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This blog was featured on 03/14/2019
Amber Tamblyn on the Era of Ignition and Encouraging Women
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Written by
She Writes
March 2019
Contributor
Written by
She Writes
March 2019

Amber Tamblyn, the actress, filmmaker, #MeToo activist, and author of Any Man (June 2018), just released her latest book, Era of Ignition: Coming of Age in a Time of Rage and Revolution, a passionate and deeply personal collection of essays that explore parallels between her own life experiences and her larger cultural and political beliefs.

In an interview on The View, Tamblyn summarized her motivation behind the book:

“A lot of the book is part memoir,” says Tamblyn. “It looks at my life growing up in the entertainment business and the sort of existential crisis I went through in my 20s trying to figure out who and what I wanted to be beyond this idea of an actress, beyond this idea of being this object that was performing for other people all the time. And while I was going through this, and certainly into my 30s as well, I’ve felt that this crazy state of chaos that we’re in that is very scary to everyone, that feels like the foundation of our country is coming up and being shifted and moving, is its own sort of national existential crisis. And I talk about a lot proactive change in the book and how we can all use that to affect greater, better change, and that is the idea of an era of ignition – of not being afraid of the chaos because the chaos leads to clarity eventually.”

The promise of change inspired action for Tamblyn, who ultimately believes that self-reflection can lead to resoundingly positive change. She uses the book to align her experiences with the larger climate of our culture.

“The book talks about this idea of working together in intersectional values, which means across party lines, across gender and race and class, and saying, ‘How can we all uplift each other so there’s not just he few of us,’ and so we’re not just standing in a corner saying, ‘This is what I believe and I’m not interested in what you believe’. It’s our differences that makes each of us unique and so much of that is listening to each other.’”

On Raising Up Women

Tamblyn is a feminist, and urges women to stop questioning our own worthiness and intelligence.

“There’s a quote in my book where I paraphrase something Hillary Clinton had written about giving people promotions when she was a partner at her law firm,” she says. “When she would give men promotions, they would always say thank you so much for this opportunity, I won’t let you down. When she would give women promotions they would say thank you so much for this opportunity, are you sure? This questioning of our own intelligence, of what we have to offer, is so ingrained in women. It’s also ingrained to see other women that way, which is the Susan Collins effect where women in positions of power don’t value other women in positions of power. But I think that’s changing now. I really do. It’s small, but I do feel that it’s changing.”

This excerpt originally appeared on Read it Forward. Read the full interview here.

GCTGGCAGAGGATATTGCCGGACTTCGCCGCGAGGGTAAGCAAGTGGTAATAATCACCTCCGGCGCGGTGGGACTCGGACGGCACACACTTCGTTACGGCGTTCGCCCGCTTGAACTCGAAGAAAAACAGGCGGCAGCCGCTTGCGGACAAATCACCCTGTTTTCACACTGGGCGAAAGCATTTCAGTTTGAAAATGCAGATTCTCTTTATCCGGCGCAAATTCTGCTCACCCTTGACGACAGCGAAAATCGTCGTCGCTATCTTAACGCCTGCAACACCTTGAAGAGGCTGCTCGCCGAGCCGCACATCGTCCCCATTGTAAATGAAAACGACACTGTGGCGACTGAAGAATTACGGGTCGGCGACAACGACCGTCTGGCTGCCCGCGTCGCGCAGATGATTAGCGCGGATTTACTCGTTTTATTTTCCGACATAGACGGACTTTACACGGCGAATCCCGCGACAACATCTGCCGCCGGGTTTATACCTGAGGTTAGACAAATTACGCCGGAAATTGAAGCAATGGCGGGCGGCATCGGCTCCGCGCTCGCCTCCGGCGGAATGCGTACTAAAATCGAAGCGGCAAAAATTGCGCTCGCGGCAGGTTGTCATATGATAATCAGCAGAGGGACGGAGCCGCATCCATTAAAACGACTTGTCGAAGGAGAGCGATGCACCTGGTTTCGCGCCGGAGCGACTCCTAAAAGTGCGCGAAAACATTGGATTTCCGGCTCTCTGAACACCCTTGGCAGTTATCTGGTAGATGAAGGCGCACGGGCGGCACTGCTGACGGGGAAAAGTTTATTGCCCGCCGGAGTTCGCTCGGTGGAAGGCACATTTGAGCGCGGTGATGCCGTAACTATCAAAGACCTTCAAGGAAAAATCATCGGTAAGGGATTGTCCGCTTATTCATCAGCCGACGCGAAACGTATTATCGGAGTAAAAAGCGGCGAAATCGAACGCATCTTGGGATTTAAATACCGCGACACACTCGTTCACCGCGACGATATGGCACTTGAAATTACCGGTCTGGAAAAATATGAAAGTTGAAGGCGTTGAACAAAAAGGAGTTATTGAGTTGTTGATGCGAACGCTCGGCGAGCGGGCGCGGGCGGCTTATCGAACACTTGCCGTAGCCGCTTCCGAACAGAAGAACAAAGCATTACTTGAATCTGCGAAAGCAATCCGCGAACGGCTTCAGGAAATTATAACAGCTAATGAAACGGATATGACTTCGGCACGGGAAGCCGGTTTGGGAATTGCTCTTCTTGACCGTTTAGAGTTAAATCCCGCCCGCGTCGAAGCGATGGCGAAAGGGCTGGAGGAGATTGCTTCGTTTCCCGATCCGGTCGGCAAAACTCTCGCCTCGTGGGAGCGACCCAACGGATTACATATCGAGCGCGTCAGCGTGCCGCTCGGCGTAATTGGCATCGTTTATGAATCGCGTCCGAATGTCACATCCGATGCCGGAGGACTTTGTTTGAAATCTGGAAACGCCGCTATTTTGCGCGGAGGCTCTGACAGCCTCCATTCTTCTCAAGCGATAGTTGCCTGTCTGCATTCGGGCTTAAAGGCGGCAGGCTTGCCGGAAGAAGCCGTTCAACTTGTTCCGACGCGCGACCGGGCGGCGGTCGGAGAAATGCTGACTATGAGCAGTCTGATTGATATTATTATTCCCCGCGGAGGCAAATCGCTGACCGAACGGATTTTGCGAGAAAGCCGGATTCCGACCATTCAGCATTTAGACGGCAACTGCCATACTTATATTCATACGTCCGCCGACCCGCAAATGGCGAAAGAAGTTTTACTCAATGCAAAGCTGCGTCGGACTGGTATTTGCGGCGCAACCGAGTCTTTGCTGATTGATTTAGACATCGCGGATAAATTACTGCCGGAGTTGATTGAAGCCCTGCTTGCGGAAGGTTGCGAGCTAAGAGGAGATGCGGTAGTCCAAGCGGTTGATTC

On Her Writing Process

When writing for film or a book, Tamblyn reportedly spends a lot of time outlining and carrying the story with her.

“I’m slow to the process in that way, but that’s good for me,” she says. “It used to be something where I thought something was wrong with me. I had friends who were putting out a book every single year, or doing a movie or TV show every five seconds, and I would go, ‘Why can’t I do that?’”

“But I’ve come to realize that I move very slowly, but I move intentionally. There’s nothing about my slowness that’s not intentional. Everything is me thinking and processing and absorbing information, in order to create something that I hope will be profound.”

This excerpt was originally published on Creative Screenwriting. Read the full interview here.

On Advice for Writers

Tamblyn recommends that writers “go for the throat” – both when getting the audience’s attention right from the beginning, and when it comes to the editing process.

“I feel like people don’t go for the throat quick enough,” she says. “A great poem starts with a great line, and you have to grab your audience quick. For me, those are the types of movies, or books, or poems, that are the best. Some people love a slow build but I don’t. I like to get in there quick. I like to get to the meat of what needs to be said.”

“I also think it’s really hard for people to kill their darlings. People get a little too precious with the work that they love, and they don’t consider what the work is that the audience might love.”

Ultimately, she encourages writers to have the confidence to cut whatever doesn’t work.

“To find tone you have to do that, and sometimes that means killing the thing you love the most. I know I always do that with poems. I send them to other poets. Oftentimes they’ll go, “Cut all of this. I know you think this is great, but it’s not.” And you go, ‘Damn it. I know you’re right.’”

“And also ask for advice,” she offers. “Ask for people’s points of view. Ask for opinions from people that aren’t in our business. Ask poets. Ask veterinarians. Ask Hillary Clinton. Ask people and see what they think of the work.”

This excerpt was originally published on Creative Screenwriting. Read the full interview here.

Photo Credit: Katie Jacobs

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